The third book I read (or re-read) was Fallen by Lauren Kate. Rereading this book seven years after I initially read it (and before I became a feminist who doesn't put up with a lot of bull crap) was a major eye-opener. I can see the echoes of the Twilight influence, definitely. Luce was transported to a new place, without her parents around very much, and immediately fell for Daniel, even though he was hella rude, downright crass, to her. It did follow the Twilight plot: Luce arrives at a reform boarding school that didn't seem super realistic. They didn't go through all their luggage, they just relied on the students to hand over the contraband. The students lived in private single dorm rooms in a co-ed dorm. They didn't have teachers constantly running their schedules. I have a friend who teaches at a reform school, and the students aren't even allowed to have pens and pencils or book bags that aren't clear, they get writing materials from the teacher during class and turn them in at the end of class, because pens and pencils can be weaponized. The student body my friend teaches is mostly the nerdy, bullied kids who got bullied a little too far and ended up expelled, while there weren't students like that in this book. They never explained why Daniel went to reform school and who was paying for it, because this reform school seemed pretty expensive: a boarding school with private bedrooms and an extensive private campus, while Daniel was said to be an orphan. Normal juveniles don't get sent to private reform schools, they go to public reform schools (like the one my friend teaches at) or juvenile detention centers. Hopefully, it'll be explained later in the next books. Anyhoo, back to the review. Luce makes a sassy new friend right away in Arrianne and meets a cute guy named Cam who is into her at about the same time she meets Daniel, who flips her off for no reason, while she starts to have instalove for Daniel at the same time. She met a really interesting character in Penn, whom I probably liked the most of her friends. Daniel magically and heroically saves her from death when a statue almost topples over on her. To be honest, I kind of liked Cam better than Daniel in this book, except in the bar scene, which I felt was added in so we didn't like Cam. Despite Daniel being very cool and off-putting, Luce stalked him with Penn's help and personally obsessed over him. It was absolutely stalking when she Googled him instead of doing her homework in the computer lab! She was in a reform school and they didn't get any access to the internet for themselves! But, the plot is a love so intense and the greatest love story of all time in that universe, and Daniel and Luce were destined to be together, so I gave it a pass. Of course, if she was drawn to him that way, she'd obsess about him. Overall, my 3-star rating still stands. I wish there had been a little more mystery as to what Daniel actually was throughout the book, Luce didn't seem to know he was an angel, despite all the signs and us readers knowing from the prologue. The ending was weird (no spoilers) because it felt like a cliffhanger, so I'm currently listening to Torment, the sequel.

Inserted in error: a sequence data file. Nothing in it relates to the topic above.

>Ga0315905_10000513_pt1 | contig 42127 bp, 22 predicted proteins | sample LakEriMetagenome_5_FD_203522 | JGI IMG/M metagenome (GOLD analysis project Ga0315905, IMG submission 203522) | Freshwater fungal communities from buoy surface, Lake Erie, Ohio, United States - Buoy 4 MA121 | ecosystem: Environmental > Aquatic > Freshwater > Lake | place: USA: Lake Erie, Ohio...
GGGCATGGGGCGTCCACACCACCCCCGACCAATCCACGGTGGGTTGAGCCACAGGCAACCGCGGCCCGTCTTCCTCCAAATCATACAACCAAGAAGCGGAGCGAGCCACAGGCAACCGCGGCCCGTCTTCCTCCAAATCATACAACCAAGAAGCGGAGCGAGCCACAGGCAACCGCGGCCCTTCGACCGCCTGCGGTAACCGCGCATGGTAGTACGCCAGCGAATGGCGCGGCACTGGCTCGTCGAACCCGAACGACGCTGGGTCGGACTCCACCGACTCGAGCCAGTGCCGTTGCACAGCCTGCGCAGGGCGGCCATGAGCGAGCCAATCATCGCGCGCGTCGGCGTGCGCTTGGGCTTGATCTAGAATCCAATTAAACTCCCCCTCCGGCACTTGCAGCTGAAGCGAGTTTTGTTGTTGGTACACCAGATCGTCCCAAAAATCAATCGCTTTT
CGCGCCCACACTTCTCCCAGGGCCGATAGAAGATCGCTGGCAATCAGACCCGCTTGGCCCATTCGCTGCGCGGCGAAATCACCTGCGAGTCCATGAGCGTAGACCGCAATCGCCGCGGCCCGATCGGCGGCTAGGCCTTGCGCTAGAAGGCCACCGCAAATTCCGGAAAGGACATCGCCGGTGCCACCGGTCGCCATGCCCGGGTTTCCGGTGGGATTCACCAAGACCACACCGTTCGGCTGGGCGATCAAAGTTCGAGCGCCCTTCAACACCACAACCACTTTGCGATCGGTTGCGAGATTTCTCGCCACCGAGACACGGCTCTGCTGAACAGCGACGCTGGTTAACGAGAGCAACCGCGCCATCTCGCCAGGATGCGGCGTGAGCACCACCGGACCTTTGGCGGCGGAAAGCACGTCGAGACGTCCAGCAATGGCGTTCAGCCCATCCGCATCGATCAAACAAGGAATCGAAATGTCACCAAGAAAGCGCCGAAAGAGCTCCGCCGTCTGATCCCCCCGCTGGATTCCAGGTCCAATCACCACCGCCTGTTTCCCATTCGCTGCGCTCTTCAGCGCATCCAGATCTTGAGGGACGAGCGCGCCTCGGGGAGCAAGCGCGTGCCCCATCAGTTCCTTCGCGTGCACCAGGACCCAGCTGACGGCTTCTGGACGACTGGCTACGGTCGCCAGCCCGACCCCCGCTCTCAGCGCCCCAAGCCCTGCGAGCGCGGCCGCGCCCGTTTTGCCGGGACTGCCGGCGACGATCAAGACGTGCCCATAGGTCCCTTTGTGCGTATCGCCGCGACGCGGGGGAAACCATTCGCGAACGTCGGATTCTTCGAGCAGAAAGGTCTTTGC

Next time, I'll have the review for Torment by Lauren Kate